Traffic Analysis Tools - Sketch Planning
Traffic Analysis Tools - Sketch Planning

What is sketch planning?

Sketch planning tools are used to produce general order-of-magnitude estimates of transportation and land use demand and impacts. These tools are generally easier to implement and less costly than sophisticated software packages used to conduct in-depth engineering analysis. Often, they are spreadsheet-based or GIS-based techniques that apply the similar concepts to aggregated or generalized data. Because of their flexibility, these tools are often developed by agency staff or consultants for a specific project.

Sketch planning is often used as an alternative to developing complex travel demand models for forecasting future travel demand. These may be spreadsheet-based or GIS-based. In either case, the spreadsheet, or GIS program, is used to simulate and forecast future traffic flows.

A spreadsheet-based post-processor can work in conjunction with a travel demand model to estimate traffic on local roadways, forecast traffic patterns and diversion for smaller-scale development proposals, and identify travel markets that may be ripe for transit and non-motorized travel.

Who implements sketch planning?

Rural and growing areas are most likely to apply sketch-planning software tools or methodologies as opposed to complex travel demand models. Development and implementation of a spreadsheet - or GIS-based travel demand models is far less costly and time-consuming than development of a traditional four-step travel demand model. The required software is more widely available and level of expertise and input data needed to develop and maintain such a model is substantially lower.

Simplified development and application of these tools for impact analysis are possible by using transferable parameters from national guides such as the ITE Trip Generation Manual and NCHRP Report 365.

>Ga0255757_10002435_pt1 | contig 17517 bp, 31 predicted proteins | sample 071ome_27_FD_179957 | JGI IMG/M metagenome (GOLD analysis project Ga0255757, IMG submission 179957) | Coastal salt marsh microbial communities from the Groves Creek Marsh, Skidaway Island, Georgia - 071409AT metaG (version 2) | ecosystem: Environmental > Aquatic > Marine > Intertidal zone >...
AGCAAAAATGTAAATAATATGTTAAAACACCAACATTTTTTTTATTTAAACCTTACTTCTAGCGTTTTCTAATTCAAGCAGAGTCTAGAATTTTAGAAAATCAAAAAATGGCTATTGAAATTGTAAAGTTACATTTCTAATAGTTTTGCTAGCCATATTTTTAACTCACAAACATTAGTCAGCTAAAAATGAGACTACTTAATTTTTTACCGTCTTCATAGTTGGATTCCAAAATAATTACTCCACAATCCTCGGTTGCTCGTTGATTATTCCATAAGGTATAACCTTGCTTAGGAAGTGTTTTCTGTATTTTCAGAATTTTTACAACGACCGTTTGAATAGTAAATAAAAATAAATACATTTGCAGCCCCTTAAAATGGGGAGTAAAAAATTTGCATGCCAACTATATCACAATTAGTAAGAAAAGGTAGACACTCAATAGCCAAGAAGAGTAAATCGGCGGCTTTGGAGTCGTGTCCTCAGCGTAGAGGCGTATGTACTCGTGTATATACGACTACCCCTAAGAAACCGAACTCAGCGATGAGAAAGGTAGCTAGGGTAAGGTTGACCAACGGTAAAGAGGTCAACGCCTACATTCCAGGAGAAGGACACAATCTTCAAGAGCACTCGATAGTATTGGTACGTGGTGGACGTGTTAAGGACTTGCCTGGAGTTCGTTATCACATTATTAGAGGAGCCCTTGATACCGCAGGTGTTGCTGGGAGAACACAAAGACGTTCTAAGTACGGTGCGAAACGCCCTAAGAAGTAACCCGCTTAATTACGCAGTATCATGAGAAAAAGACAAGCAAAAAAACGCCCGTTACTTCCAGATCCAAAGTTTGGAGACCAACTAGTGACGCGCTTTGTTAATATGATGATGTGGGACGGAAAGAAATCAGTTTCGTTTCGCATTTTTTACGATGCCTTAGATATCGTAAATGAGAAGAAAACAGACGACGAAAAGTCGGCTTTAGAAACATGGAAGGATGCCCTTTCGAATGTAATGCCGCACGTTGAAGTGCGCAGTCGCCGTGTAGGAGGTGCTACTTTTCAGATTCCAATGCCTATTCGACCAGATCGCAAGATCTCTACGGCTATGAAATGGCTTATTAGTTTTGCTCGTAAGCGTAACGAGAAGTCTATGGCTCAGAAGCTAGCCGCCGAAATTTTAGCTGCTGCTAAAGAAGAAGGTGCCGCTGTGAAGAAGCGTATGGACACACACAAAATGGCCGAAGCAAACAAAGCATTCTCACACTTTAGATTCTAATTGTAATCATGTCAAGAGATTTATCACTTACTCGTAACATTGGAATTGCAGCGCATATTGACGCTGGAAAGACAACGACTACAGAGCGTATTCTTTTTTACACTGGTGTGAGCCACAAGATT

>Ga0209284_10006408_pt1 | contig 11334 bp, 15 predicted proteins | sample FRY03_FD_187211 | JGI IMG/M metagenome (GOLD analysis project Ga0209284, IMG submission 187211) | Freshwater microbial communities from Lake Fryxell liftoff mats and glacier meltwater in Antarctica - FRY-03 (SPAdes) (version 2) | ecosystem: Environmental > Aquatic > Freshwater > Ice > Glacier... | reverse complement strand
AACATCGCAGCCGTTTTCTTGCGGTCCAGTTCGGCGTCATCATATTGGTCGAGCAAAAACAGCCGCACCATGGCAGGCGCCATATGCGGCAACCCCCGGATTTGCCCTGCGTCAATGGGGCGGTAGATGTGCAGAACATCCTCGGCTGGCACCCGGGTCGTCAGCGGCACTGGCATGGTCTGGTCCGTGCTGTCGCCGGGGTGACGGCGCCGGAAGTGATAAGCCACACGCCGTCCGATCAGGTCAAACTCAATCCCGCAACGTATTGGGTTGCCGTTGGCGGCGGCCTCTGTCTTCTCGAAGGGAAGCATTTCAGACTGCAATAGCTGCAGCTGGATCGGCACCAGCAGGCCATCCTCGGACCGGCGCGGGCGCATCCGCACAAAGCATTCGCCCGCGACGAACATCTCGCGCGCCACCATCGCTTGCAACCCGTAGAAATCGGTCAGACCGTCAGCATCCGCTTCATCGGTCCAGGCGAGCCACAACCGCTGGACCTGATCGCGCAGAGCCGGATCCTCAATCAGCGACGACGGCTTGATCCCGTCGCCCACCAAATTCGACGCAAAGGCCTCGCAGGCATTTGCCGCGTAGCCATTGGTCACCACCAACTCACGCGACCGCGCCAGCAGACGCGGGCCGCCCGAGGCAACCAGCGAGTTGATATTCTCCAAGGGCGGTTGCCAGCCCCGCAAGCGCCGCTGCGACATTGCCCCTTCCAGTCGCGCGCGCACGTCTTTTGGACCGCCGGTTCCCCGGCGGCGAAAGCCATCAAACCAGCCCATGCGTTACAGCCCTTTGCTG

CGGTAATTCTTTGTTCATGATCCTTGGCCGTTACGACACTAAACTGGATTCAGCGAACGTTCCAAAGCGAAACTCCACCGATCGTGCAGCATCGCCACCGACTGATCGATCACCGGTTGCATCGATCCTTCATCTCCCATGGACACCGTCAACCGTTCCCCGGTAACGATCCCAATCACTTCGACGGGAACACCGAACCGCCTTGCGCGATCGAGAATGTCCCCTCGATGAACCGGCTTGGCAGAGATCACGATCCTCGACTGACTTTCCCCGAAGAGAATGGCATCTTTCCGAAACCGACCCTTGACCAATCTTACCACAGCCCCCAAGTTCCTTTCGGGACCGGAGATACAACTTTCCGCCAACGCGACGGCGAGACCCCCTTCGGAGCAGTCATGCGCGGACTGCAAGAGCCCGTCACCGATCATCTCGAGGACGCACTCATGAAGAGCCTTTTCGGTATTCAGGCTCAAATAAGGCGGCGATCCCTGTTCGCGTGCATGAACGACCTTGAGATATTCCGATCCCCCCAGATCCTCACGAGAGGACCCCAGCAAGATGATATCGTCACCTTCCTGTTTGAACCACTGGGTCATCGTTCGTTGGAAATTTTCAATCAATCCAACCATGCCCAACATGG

What are the keys to success and potential pitfalls?

Sketch planning can be a cost-effective alternative to purchasing expensive, complex, and data intensive software packages. However it is important to keep in mind that estimates provided by sketch planning tools are generalized and dependent on the data aggregation and other assumptions that were made.

Where has this strategy been applied?

Examples in Montana

  • Beaverhead County Growth Model: A GIS-based growth model that imitates the residential growth patterns that have evolved over the years in rural, amenity-rich areas throughout the West was used in Beaverhead County to visualize future development and travel patterns.
  • Missoula Suitability Mapping and Scenario Planning: The Missoula City-County Office of Planning and Grants (OPG) created a series of GIS (Geographic Information System) suitability maps of lands inside the Urban Services Area to facilitate the analysis of growth scenarios. OPG maintains a website with project documents and downloadable versions of the suitability maps and scenario planning maps developed for the project.

Examples outside of Montana

  • Lacey, WA Traffic Atlas: The City of Lacey, Washington created a "traffic atlas" in which trips are generated from each Traffic Analysis Zone (TAZ) and a traffic distribution map is created for each TAZ. The city computes traffic generation for a project on request and a table is generated showing how many trips impact each project. No consultant is required and the proponent receives the tabulation of project traffic mitigation fees in one week or less.

Case studies

How can I get started?

Identifying the appropriate parameters and input data needed is the first step in developing a sketch planning tool. For example, to estimate changes in transit ridership, necessary data would include total demand, mode choice parameters, and transit travel times. Similarly, growth factors are needed to develop a sketch-planning growth model.

Where can I get more information?